‘Dawn of the Unread: For It Was Saturday Night’ - Comic Book Review

Over the past few decades, comic books and graphic novels have found their way into the United States' education system, providing the basis of study for a myriad of courses across various areas of study.  While the sequential art medium is alive and well in this capacity, it is also being used to combat frighteningly high levels of illiteracy across the seas in the UK.  As a response to the spread of illiteracy, James Walker, Chair of the Nottingham Writers’ Studio and Literature Editor at LeftLion magazine, founded Dawn of the Unread, a digital comic serial that aims to encourage reading and advocate for greater funding of public libraries. 

Since its launch on February 8, 2014, and every month thereafter, Dawn of the Unread has released a new (and free) digital comic book on its website, featuring the work of contemporary writers and comic artists, including Alison Moore, Eddie Campbell, Hunt Emerson, Carol Swain, and Gary Erskine.  Each story is short in length and resurrects literary figures from the past of Nottingham, England, to encourage literacy.  The digital serial will conclude on June 8, 2016, with the release of a physical copy of the book. 

The Dawn of the Unread website also features a wealth of resources for encouraging struggling readers, as well as those who seek to submit their own stories.  Each digital comic ends with an invitation to the "Unread Library," a system of reading comprehension questions that challenge, encourage, and entertain.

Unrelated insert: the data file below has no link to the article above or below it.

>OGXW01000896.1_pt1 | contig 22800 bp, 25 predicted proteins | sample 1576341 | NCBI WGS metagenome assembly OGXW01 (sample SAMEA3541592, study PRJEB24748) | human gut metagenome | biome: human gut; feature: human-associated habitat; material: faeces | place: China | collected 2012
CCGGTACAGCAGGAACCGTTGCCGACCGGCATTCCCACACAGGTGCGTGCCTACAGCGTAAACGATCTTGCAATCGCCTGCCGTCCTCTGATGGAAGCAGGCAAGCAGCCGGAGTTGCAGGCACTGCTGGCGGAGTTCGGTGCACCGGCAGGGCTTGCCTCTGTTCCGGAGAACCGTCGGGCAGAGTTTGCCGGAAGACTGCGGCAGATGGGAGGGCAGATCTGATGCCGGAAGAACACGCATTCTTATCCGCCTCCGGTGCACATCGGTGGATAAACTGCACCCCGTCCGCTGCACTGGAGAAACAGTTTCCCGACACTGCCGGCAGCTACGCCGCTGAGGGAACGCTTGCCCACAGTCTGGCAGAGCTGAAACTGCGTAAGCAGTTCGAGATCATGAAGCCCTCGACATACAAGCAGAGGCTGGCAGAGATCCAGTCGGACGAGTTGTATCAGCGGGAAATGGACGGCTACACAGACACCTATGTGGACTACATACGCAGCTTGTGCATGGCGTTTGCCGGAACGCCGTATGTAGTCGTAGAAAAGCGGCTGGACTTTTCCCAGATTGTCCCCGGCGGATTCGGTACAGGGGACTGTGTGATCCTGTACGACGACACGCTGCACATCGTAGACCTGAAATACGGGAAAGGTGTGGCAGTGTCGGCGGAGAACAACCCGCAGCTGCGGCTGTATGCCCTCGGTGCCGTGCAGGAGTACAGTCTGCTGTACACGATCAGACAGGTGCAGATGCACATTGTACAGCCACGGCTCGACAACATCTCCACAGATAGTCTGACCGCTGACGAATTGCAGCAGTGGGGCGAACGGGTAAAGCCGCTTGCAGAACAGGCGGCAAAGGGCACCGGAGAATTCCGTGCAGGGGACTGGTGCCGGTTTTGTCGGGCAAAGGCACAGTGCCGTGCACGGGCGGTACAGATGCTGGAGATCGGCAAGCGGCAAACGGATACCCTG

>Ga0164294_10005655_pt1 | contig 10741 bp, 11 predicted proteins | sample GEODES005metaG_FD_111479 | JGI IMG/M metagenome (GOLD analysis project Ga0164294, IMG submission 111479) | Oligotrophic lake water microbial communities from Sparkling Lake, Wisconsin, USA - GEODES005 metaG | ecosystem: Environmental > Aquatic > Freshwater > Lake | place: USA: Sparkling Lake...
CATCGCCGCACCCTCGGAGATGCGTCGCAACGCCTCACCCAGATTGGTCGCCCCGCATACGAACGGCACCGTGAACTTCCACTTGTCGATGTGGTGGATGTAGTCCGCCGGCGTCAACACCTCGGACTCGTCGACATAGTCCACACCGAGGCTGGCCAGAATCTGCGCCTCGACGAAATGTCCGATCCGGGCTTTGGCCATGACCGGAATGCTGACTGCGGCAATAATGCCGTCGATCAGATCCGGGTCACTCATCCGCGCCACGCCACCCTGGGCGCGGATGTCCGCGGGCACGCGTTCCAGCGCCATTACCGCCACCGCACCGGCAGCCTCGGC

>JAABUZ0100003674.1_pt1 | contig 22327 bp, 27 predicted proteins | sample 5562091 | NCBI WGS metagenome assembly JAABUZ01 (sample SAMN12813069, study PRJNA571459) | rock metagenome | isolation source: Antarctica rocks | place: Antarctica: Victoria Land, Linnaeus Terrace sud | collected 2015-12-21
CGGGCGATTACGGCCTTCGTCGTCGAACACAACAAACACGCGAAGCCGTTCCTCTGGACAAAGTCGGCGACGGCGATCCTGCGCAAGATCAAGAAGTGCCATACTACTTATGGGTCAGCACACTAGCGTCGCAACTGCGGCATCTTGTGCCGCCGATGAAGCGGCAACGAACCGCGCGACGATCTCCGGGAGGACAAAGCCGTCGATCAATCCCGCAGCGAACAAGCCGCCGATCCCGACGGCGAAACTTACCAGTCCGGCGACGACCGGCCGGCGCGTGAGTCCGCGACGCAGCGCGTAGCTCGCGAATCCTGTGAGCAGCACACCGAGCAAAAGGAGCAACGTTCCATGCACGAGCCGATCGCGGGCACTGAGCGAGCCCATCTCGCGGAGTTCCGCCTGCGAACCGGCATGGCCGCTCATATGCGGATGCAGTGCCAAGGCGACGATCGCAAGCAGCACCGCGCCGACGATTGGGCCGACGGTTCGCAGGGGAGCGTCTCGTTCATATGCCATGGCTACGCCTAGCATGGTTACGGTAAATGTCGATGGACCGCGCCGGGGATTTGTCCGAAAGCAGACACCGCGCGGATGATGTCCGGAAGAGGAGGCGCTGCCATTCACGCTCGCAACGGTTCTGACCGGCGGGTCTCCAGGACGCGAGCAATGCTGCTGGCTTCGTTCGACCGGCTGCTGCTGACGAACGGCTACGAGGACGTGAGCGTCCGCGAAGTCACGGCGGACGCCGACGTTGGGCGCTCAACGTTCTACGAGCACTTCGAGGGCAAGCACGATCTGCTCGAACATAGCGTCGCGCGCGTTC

I recently had the chance to read the comic, For It Was Saturday Night, written by James Walker and illustrated by Carol Swain, and enjoyed the tale for its efforts to reach younger readers with the history of pubs serving as "libraries" at a time when libraries were unavailable to the masses.  While I will caution that the comics' writing did prove to be a bit difficult to decipher, given its strong basis in British slang, I greatly appreciated its goal of educating readers and heightening the importance of literacy in our digital age.

I hope that Dawn of the Unread will continue through to its completion in print form next year, and I applaud the independent creators involved with the project. 

Last modified on Monday, 24 December 2018 20:12

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